This study investigates how the ocean circulation interacts with the atmospheric intra-seasonal (8-90 days) and synoptic (2-8 days) variability on the interannual to multi-decadal time scales based on the satellite and in-situ observations, atmospheric and ocean re-analyses, and regional climate modeling. Particular emphasis will be placed on the role of ocean-to-atmosphere feedbacks over the Gulf Stream (GS) / North Atlantic Current (NAC) in the North Atlantic, and the Kuroshio-Oyashio Extension (KOE) in the North Pacific. These western boundary currents and their extensions (WBCs) are not only the regions of largest ocean variability but also of exceptional ocean-atmosphere interaction. An important contrast between the ocean and atmosphere in terms of the poleward heat transport is the very different role of mean circulations and eddies therein. In the ocean, most of the northward heat transport is carried by the mean large-scale circulation in the extra-tropics, while the transient eddies play a significant role in the atmospheric heat transport, especially north of ~40degN. Therefore, interaction between the large-scale ocean circulation and the atmospheric transient eddies near the GS and KOE must be a crucial aspect of the northward heat transport, a fundamental regulator of the earth’s climate.
Intra-seasonal as well as the synoptic atmospheric variability is shaped primarily by the intrinsic atmospheric weather. However, interannual and longer time scale modulation of the transient atmospheric variability is suggested to be associated with slowly varying ocean, especially in the energetic WBCs. Previous studies on the ocean-to-atmosphere feedback associated with the strong WBC fronts, however, tend to focus on either the synoptic storm track variability or seasonal mean atmospheric circulation. Intra-seasonal variability, the focus of this study, not only bridges these two time scales, i.e. the weather and climate time scale, but actually exhibits greater variability than the synoptic band with very different spatial patterns, indicative of a different role in the climate system. As such, recent studies suggest that atmospheric blocking, a prominent weather phenomena in the intra-seasonal time scale, may drive the Atlantic Multi-decadal Variability (AMV) in the North Atlantic SST. The specific objectives of the proposed work are to:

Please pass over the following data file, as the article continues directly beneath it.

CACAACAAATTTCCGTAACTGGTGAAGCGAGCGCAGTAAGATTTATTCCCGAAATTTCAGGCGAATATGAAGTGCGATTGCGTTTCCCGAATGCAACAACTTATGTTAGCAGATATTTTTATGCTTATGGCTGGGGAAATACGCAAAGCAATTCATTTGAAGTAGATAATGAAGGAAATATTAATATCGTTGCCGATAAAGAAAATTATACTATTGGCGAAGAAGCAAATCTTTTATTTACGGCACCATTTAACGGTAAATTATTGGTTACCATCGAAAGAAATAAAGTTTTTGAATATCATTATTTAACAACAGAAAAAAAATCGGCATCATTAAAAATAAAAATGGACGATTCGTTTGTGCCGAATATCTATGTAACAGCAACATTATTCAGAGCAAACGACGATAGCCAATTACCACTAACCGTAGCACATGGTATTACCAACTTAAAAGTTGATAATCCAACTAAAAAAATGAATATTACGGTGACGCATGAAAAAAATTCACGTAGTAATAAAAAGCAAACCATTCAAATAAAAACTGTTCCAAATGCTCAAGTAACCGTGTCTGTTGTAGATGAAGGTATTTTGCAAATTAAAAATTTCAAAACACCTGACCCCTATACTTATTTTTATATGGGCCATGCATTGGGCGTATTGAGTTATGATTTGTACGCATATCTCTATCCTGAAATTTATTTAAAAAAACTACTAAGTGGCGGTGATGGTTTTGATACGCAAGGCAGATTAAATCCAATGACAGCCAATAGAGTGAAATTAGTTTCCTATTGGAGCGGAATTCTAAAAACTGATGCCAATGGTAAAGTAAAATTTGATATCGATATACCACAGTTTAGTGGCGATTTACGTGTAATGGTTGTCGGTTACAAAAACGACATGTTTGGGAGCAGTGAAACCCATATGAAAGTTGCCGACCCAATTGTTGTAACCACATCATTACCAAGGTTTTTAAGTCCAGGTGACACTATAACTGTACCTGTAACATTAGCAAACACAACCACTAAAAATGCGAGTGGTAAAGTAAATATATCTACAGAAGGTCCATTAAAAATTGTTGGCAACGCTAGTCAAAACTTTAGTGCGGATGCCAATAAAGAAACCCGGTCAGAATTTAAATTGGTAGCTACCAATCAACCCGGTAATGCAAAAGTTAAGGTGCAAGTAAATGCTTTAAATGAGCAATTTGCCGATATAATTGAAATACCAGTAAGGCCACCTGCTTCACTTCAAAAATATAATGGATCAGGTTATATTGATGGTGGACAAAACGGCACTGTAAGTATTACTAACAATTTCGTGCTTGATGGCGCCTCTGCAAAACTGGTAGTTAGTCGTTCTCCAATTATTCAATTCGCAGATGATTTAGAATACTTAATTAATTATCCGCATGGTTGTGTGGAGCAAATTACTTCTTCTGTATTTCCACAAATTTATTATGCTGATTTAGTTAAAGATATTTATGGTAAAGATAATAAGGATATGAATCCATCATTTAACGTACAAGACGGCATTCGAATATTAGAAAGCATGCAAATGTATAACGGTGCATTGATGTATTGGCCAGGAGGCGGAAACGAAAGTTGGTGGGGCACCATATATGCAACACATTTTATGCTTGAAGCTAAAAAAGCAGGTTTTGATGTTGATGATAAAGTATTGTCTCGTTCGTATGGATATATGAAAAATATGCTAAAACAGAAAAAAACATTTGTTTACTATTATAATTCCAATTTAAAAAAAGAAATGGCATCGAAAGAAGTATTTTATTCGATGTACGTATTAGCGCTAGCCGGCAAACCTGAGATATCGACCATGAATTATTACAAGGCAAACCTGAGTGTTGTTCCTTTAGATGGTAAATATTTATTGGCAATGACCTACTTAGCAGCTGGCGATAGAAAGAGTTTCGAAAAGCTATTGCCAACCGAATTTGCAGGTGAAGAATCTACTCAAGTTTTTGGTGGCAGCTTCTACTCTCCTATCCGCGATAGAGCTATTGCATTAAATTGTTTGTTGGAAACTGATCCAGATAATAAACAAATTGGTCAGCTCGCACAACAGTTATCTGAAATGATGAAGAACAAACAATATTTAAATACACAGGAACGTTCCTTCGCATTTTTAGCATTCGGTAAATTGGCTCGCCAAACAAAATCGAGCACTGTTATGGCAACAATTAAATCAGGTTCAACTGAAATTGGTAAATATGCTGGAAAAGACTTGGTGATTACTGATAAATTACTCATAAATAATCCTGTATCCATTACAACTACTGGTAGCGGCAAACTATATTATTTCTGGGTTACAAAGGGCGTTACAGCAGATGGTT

1. Identify robust response of the atmospheric circulation and poleward atmospheric heat transport on the intra-seasonal time scale to the interannual-to-multi-decadal ocean variability associated with the GS/NAC and KOE. 2. Understand the associated mechanism of, and the relationship between, the intra-seasonal and synoptic atmospheric responses to slowly varying GS/NAC and KOE. 3. Examine the role of ocean-to-transient atmosphere feedback in changes of the seasonal mean atmospheric circulation and associated poleward atmospheric heat transport on longer time scales, and the implication on AMV and Pacific Decadal Variability (PDV).
Our initial focus will be with data analyses based on observational indices of the WBC variability, followed by the examination of the regional atmospheric model-derived intra-seasonal and synoptic responses to persistent, ocean-forced SST variability associated with the observed WBC variability. Our proposed research directly addresses the primary scientific goal of the NASA PO program to understand the ocean’s role in climate variability and its prediction by investigating the responses of atmospheric circulation and resulting poleward heat transport to the changes in the ocean circulation in WBCs.
PIs: Young-Oh Kwon, Terry Joyce, Hyodae Seo
Physical Oceanography Department
Woods Hole Oceanogrpahic Institution